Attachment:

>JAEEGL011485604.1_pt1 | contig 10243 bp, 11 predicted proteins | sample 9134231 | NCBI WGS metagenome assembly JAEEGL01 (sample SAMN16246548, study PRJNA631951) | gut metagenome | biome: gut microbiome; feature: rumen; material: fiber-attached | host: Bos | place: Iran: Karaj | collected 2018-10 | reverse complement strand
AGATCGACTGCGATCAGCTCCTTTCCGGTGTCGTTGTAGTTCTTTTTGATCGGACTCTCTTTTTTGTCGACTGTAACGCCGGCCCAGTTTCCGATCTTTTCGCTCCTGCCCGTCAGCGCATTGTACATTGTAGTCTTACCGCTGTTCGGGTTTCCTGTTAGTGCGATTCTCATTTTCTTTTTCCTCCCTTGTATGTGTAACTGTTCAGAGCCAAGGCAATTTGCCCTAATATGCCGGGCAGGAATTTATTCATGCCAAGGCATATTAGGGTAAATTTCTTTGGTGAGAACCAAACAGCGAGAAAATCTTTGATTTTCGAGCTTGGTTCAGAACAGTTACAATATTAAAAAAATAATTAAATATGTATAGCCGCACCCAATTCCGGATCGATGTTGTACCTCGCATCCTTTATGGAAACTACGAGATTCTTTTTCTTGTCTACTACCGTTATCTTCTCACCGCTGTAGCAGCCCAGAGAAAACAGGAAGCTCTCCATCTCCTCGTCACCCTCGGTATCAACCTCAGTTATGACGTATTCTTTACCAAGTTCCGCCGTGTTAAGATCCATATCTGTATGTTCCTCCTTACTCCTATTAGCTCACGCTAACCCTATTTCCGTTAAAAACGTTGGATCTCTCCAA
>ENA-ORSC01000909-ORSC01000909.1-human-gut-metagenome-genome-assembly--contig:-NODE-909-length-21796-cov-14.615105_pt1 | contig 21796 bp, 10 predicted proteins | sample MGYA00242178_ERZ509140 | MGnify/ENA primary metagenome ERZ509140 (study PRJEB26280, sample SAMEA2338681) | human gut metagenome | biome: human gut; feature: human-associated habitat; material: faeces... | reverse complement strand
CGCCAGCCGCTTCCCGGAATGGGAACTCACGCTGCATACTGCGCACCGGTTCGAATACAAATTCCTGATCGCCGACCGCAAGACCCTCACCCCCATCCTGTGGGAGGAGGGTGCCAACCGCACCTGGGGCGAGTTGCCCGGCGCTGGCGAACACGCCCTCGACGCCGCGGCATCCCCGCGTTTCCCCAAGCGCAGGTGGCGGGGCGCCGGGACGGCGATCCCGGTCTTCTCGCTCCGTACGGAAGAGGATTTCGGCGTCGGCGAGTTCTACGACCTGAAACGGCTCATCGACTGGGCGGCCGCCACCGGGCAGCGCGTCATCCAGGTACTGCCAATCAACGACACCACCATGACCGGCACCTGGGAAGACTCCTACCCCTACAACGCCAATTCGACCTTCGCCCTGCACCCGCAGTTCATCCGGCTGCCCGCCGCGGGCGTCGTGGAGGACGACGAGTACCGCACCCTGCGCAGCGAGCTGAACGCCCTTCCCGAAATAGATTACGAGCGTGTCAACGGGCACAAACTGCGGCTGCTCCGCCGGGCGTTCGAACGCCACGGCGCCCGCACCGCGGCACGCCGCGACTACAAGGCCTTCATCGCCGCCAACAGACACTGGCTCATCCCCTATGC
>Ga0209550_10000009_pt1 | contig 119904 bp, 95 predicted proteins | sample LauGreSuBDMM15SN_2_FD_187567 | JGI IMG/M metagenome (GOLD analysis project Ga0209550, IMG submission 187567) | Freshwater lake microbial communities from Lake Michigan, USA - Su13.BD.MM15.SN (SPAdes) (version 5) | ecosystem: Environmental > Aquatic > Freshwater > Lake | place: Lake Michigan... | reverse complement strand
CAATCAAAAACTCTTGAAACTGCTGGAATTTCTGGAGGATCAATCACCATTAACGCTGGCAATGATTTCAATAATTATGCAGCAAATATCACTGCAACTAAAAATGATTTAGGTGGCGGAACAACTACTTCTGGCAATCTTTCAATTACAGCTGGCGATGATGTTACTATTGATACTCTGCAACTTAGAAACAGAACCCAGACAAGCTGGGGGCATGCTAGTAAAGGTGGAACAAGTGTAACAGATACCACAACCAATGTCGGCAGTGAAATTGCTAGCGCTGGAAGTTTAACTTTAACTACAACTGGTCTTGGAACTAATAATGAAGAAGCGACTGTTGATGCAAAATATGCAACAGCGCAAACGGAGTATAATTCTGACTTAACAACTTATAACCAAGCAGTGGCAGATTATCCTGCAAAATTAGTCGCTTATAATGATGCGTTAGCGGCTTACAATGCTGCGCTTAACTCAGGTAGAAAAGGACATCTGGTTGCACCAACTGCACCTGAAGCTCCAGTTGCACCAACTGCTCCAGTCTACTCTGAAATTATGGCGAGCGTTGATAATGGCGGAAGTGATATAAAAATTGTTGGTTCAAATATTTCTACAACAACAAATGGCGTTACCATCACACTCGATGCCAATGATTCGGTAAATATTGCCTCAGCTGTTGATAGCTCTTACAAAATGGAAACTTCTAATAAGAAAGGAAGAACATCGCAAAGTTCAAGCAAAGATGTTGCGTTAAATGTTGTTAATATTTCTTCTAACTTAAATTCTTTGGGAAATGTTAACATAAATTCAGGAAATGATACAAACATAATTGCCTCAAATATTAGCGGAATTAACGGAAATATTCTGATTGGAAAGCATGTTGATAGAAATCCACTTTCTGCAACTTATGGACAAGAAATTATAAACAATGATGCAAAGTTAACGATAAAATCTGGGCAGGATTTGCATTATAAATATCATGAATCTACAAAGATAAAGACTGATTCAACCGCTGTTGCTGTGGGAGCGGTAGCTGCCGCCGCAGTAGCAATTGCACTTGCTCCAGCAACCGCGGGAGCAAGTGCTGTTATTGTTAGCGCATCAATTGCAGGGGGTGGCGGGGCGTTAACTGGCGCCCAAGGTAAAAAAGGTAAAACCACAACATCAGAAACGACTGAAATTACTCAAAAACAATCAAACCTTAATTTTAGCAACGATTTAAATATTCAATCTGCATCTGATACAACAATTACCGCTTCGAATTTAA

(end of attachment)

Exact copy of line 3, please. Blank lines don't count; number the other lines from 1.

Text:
>ENA-ORSC01000909-ORSC01000909.1-human-gut-metagenome-genome-assembly--contig:-NODE-909-length-21796-cov-14.615105_pt1 | contig 21796 bp, 10 predicted proteins | sample MGYA00242178_ERZ509140 | MGnify/ENA primary metagenome ERZ509140 (study PRJEB26280, sample SAMEA2338681) | human gut metagenome | biome: human gut; feature: human-associated habitat; material: faeces... | reverse complement strand